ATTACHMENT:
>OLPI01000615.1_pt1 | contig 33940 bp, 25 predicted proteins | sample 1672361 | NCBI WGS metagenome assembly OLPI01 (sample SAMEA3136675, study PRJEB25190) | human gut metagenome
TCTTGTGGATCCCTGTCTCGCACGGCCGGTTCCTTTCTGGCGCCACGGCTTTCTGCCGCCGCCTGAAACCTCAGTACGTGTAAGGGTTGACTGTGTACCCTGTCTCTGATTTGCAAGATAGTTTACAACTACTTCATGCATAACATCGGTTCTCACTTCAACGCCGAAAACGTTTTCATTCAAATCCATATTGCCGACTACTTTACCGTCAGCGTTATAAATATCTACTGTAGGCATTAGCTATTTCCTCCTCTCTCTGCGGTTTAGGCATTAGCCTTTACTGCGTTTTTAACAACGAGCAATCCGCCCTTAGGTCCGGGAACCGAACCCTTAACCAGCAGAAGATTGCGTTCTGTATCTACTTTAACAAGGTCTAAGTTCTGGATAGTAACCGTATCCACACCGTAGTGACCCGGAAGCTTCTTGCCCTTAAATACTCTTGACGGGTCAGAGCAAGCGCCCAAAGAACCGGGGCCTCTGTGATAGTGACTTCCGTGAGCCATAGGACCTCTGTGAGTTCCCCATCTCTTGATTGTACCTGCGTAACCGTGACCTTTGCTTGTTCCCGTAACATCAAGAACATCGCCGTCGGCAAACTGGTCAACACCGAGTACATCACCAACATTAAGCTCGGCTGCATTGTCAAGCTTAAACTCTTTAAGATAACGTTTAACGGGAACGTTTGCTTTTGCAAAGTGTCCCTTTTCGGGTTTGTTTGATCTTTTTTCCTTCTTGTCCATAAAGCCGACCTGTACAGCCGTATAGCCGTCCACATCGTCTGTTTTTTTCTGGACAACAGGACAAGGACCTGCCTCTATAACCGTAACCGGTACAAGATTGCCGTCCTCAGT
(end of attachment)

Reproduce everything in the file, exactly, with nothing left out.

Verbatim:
>OLPI01000615.1_pt1 | contig 33940 bp, 25 predicted proteins | sample 1672361 | NCBI WGS metagenome assembly OLPI01 (sample SAMEA3136675, study PRJEB25190) | human gut metagenome
TCTTGTGGATCCCTGTCTCGCACGGCCGGTTCCTTTCTGGCGCCACGGCTTTCTGCCGCCGCCTGAAACCTCAGTACGTGTAAGGGTTGACTGTGTACCCTGTCTCTGATTTGCAAGATAGTTTACAACTACTTCATGCATAACATCGGTTCTCACTTCAACGCCGAAAACGTTTTCATTCAAATCCATATTGCCGACTACTTTACCGTCAGCGTTATAAATATCTACTGTAGGCATTAGCTATTTCCTCCTCTCTCTGCGGTTTAGGCATTAGCCTTTACTGCGTTTTTAACAACGAGCAATCCGCCCTTAGGTCCGGGAACCGAACCCTTAACCAGCAGAAGATTGCGTTCTGTATCTACTTTAACAAGGTCTAAGTTCTGGATAGTAACCGTATCCACACCGTAGTGACCCGGAAGCTTCTTGCCCTTAAATACTCTTGACGGGTCAGAGCAAGCGCCCAAAGAACCGGGGCCTCTGTGATAGTGACTTCCGTGAGCCATAGGACCTCTGTGAGTTCCCCATCTCTTGATTGTACCTGCGTAACCGTGACCTTTGCTTGTTCCCGTAACATCAAGAACATCGCCGTCGGCAAACTGGTCAACACCGAGTACATCACCAACATTAAGCTCGGCTGCATTGTCAAGCTTAAACTCTTTAAGATAACGTTTAACGGGAACGTTTGCTTTTGCAAAGTGTCCCTTTTCGGGTTTGTTTGATCTTTTTTCCTTCTTGTCCATAAAGCCGACCTGTACAGCCGTATAGCCGTCCACATCGTCTGTTTTTTTCTGGACAACAGGACAAGGACCTGCCTCTATAACCGTAACCGGTACAAGATTGCCGTCCTCAGT